Let me tell you a secret. When I was a young lad, I used to collect postage stamps. The hobby of philately may be seen as an old person’s pastime, but there is something cool about accurately sorting, cataloguing and displaying miniature “works of art” that record a great deal about any nation’s history. Well, that’s my opinion! I could tell you where I obtained each stamp and its value – yes, I was a real nerd! The challenge for the philatelist is the desire to collect the entire set of stamps within a particular issue. The desire is to have the stamp for its own sake.
Having worked with data in B2B industries for many years, I need to resist the urge to collect contact data in a similar way – simply for its own sake. Data acquisition efforts must not assume that more names are always better but must instead properly assess demand generation requirements. In addition, the recent introduction and enforcement of stricter privacy laws around the globe have, for many companies, acted as an external force, requiring a review and implementation of more stringent cross-functional contact acquisition and retention processes. Adopting consistent procedures that align with demand generation requirements and span the marketing, tele, sales and channel functions has resulted in many organizations achieving improved acquisition rates.
Naturally, any comprehensive contact acquisition and retention plan requires organizations to assess the current viability of existing contact records and their ability to support marketing campaigns. This begs the question: How should companies evaluate and rate an existing record?
We recommend a two-layered approach that includes varying levels of detail. An initial four-tier structure defines tiers of record completeness according to an evaluation of the record’s ability support the execution of core sales and marketing functions. These are:
- Complete. This includes all core profile data to match individuals to personas. It allows for multiple contact methods and delivery of highly segmented content.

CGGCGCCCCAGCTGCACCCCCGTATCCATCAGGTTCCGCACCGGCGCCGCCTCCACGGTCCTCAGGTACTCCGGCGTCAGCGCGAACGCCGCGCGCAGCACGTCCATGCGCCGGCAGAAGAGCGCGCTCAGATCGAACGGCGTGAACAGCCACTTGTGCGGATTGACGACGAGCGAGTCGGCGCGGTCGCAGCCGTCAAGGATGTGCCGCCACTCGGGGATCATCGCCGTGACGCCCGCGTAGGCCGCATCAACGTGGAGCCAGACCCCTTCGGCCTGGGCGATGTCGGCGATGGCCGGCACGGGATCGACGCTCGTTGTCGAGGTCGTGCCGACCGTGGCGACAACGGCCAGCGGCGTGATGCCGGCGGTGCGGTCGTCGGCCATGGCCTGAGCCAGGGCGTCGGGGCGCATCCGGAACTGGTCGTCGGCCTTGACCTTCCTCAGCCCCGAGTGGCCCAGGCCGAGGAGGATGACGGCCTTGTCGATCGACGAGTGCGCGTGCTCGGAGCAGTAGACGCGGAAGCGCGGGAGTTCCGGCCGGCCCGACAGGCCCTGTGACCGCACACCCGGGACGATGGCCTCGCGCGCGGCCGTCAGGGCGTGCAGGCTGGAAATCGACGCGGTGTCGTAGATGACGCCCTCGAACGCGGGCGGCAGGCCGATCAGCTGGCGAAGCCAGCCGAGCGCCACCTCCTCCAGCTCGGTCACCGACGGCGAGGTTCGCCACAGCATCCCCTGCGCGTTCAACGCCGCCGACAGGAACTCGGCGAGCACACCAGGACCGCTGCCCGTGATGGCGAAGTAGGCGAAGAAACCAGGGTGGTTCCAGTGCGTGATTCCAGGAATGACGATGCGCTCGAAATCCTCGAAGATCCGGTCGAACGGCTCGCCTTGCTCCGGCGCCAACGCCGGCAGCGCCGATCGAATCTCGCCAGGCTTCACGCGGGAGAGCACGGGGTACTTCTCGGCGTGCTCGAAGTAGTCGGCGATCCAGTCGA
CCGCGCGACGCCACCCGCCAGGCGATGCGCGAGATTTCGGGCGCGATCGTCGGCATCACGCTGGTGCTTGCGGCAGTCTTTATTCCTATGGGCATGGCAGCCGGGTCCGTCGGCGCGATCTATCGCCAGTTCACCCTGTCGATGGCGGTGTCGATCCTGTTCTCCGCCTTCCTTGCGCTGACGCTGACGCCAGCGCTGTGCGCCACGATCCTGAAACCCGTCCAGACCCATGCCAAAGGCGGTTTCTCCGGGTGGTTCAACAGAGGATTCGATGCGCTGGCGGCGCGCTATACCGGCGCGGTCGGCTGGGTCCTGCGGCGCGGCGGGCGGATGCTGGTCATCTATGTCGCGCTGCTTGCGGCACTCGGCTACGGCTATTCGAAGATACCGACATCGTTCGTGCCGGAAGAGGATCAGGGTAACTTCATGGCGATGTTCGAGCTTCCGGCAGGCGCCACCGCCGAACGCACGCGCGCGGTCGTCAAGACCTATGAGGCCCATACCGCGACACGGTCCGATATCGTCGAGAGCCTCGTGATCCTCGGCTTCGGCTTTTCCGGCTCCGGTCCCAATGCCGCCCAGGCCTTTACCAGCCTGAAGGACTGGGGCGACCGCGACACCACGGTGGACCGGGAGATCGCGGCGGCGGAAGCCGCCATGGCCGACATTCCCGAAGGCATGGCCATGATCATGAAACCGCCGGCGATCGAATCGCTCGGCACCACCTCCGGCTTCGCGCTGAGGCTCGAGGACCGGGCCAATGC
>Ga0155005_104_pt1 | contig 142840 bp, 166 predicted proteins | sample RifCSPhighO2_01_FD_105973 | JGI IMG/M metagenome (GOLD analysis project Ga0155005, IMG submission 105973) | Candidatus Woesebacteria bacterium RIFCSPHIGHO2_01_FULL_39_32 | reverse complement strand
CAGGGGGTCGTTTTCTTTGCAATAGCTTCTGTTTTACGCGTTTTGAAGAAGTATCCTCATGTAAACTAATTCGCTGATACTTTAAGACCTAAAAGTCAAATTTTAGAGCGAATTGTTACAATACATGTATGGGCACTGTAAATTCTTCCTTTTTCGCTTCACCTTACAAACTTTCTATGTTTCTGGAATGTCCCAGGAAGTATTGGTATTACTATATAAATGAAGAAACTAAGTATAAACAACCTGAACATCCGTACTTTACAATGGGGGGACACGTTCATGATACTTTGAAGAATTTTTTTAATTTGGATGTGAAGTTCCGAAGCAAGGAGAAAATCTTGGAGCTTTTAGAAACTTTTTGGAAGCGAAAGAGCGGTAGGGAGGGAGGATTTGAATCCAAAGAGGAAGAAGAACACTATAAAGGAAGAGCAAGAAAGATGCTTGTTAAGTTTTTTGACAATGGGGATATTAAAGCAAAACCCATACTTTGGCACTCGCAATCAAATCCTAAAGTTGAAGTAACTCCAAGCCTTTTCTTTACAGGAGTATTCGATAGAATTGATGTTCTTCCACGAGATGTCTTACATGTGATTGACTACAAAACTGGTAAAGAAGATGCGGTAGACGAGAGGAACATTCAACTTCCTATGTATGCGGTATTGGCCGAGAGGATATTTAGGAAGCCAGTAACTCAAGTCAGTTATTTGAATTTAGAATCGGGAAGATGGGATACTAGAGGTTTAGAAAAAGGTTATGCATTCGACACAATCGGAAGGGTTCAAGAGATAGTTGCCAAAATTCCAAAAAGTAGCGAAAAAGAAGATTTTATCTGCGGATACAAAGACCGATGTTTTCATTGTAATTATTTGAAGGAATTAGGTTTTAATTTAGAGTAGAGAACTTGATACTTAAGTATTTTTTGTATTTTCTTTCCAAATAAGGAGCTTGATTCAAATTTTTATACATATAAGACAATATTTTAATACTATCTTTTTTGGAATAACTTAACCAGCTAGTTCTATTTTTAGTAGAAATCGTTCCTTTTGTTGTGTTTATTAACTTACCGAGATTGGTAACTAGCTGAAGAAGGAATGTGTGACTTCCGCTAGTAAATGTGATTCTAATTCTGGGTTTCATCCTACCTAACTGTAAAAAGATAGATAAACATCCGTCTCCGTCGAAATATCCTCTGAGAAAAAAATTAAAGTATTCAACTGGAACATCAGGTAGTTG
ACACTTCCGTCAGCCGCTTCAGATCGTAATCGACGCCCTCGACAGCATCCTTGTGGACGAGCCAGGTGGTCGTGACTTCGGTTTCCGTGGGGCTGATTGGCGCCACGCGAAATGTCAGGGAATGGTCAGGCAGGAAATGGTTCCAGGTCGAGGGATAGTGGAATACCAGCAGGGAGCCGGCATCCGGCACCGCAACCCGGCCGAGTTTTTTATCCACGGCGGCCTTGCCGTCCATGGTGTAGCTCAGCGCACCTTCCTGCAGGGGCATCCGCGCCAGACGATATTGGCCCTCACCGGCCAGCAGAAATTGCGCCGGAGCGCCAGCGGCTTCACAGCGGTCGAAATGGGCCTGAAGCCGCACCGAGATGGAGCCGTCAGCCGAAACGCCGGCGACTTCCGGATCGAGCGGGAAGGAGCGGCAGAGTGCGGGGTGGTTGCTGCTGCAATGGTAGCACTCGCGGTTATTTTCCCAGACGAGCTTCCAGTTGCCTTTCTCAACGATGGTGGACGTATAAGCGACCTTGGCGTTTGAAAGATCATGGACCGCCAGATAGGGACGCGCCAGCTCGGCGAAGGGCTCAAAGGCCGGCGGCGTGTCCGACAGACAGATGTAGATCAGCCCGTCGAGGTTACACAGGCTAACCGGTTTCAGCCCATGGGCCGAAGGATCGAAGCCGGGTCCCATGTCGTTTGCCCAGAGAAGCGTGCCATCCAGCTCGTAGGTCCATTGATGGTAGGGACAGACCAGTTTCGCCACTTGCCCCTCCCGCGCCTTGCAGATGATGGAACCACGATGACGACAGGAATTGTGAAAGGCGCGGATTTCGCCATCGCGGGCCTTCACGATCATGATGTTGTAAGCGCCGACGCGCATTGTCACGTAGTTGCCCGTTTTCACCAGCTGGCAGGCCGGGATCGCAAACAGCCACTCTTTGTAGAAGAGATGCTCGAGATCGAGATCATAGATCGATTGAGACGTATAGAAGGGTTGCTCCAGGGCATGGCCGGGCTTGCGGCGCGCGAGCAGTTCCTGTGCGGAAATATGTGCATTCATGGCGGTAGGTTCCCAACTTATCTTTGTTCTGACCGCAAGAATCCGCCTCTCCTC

- Basic. This includes sufficient data to support targeted outbound communications. This level or higher is required for contacts to be counted in segmented Demand Waterfall usage.
- Minimum. Sufficient data exists to send outbound communication to an individual. The record is not aligned to a segmented approach.
- Unreachable. Data does not support proactive outreach. Email is lacking or repeatedly bounces. The phone number is not accurate. Note to self: Delete this data and save the company money.
This tiered approach to summarizing the condition of the database is preferable to reporting to the broader stakeholder community about data completeness on a field-by-field basis. This level of detail is adequate for campaign data readiness planning discussions.
However, data stewards and key operational teams need to have more robust and clearer definitions of what constitutes each tier so that data records can be classified accurately and uniformly across the organization. To this end, the chart shows six sub-levels of contact completeness and example fields that would typically determine a particular tiering. The more granular view allows for an objective evaluation of the state of the contact database. To arrive at this level of categorization, work with data users to understand the importance of these fields to drive campaigns.
No one should collect contact data in the same way a philatelist collects stamps. Articulating a contact record’s completeness helps describe the degree to which each has the necessary attributes to fulfill marketing activities to the appropriate segments and personas. Understanding the readiness of each contact record in relation to persona, business segment and field validity is crucial.